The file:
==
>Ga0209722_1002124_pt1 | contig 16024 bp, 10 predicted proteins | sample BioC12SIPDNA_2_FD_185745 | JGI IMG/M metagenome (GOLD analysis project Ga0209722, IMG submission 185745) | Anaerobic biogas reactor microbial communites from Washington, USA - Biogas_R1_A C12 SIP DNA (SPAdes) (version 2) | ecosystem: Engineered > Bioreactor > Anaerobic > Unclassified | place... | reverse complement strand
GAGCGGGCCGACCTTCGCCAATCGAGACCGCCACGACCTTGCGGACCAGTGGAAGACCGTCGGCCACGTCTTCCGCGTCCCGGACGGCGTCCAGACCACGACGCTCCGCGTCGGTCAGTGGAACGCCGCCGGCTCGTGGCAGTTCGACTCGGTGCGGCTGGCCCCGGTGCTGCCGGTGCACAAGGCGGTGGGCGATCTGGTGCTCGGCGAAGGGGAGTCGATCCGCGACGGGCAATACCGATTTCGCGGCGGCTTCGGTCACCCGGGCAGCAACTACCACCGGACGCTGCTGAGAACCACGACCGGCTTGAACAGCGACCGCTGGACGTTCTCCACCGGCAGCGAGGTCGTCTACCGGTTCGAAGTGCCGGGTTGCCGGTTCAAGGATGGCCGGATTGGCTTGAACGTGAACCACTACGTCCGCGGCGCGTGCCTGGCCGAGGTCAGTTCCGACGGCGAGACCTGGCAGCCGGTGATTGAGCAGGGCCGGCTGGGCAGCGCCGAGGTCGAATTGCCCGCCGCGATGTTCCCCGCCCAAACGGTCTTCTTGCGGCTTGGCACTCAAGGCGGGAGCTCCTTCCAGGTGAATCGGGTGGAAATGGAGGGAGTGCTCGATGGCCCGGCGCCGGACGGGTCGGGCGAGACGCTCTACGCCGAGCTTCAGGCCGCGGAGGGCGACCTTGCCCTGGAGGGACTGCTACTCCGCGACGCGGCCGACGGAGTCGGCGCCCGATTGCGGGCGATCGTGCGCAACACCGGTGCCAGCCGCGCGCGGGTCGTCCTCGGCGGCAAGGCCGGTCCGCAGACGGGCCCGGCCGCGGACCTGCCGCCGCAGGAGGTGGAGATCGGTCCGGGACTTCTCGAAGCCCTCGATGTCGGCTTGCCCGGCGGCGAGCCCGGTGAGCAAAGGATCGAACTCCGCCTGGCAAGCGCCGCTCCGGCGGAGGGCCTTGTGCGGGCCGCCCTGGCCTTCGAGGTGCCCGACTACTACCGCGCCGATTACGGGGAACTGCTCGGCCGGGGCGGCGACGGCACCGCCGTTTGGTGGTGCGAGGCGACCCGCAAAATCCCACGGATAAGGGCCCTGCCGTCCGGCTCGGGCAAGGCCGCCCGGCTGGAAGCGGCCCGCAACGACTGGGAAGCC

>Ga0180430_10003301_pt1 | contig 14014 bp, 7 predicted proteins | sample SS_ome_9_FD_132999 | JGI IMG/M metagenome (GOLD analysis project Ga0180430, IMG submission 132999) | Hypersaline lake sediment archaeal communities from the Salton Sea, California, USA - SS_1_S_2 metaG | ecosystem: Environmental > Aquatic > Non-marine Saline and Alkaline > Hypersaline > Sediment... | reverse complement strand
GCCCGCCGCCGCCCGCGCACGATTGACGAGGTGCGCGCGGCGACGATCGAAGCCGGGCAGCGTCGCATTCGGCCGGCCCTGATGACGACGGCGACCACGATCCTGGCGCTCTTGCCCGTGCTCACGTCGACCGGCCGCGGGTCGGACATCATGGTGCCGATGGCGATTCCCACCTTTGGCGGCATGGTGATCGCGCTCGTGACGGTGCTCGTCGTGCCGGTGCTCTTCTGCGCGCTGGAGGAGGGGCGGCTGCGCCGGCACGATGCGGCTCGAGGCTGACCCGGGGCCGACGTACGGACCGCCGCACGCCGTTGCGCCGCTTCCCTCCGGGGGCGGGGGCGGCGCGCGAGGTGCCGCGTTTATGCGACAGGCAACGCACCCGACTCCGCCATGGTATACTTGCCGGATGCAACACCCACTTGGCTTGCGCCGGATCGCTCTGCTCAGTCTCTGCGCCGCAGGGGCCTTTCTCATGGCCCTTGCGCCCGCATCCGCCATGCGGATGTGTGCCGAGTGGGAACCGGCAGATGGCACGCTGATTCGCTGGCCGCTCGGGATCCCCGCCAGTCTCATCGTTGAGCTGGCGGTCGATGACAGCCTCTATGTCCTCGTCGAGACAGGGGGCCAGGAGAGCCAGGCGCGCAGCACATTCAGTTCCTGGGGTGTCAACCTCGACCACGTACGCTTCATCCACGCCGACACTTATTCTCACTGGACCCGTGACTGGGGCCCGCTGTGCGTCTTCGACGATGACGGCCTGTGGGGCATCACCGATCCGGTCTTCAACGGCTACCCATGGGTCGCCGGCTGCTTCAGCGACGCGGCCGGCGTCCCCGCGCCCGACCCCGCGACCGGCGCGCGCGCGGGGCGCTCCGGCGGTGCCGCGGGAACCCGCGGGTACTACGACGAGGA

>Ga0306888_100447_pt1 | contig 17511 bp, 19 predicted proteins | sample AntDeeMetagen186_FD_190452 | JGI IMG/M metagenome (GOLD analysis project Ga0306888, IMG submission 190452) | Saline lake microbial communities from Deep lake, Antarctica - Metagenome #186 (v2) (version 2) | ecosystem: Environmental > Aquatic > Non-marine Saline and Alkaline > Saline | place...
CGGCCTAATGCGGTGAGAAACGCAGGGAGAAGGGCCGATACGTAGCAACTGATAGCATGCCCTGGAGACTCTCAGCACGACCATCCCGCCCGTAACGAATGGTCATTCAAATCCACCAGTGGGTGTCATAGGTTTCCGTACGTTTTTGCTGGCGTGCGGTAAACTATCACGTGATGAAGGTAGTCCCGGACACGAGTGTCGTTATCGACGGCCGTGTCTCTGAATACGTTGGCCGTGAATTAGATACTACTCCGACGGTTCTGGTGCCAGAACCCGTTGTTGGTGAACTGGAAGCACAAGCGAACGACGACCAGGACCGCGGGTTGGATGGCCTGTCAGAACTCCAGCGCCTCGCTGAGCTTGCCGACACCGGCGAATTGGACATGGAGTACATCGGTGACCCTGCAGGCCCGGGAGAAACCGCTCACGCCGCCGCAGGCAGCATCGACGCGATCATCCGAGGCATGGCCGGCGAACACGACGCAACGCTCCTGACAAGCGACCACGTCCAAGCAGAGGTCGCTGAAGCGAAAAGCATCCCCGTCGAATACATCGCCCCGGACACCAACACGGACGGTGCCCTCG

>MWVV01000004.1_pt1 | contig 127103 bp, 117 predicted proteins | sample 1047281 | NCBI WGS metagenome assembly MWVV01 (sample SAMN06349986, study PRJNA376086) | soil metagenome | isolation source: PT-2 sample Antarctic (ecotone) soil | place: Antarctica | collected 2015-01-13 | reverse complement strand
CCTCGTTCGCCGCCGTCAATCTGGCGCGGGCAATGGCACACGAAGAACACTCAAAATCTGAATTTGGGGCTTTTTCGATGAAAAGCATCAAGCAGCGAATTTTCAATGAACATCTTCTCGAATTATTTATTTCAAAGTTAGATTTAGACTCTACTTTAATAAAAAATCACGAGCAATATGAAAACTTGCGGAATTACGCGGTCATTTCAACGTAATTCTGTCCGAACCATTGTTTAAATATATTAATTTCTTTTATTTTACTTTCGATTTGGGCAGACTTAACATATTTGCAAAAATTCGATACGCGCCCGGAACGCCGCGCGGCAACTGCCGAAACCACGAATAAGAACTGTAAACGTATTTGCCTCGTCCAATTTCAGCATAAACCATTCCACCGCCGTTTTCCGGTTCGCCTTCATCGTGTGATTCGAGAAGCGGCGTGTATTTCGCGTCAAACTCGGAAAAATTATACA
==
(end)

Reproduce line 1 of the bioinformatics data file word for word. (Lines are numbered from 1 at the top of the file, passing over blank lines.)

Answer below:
>Ga0209722_1002124_pt1 | contig 16024 bp, 10 predicted proteins | sample BioC12SIPDNA_2_FD_185745 | JGI IMG/M metagenome (GOLD analysis project Ga0209722, IMG submission 185745) | Anaerobic biogas reactor microbial communites from Washington, USA - Biogas_R1_A C12 SIP DNA (SPAdes) (version 2) | ecosystem: Engineered > Bioreactor > Anaerobic > Unclassified | place... | reverse complement strand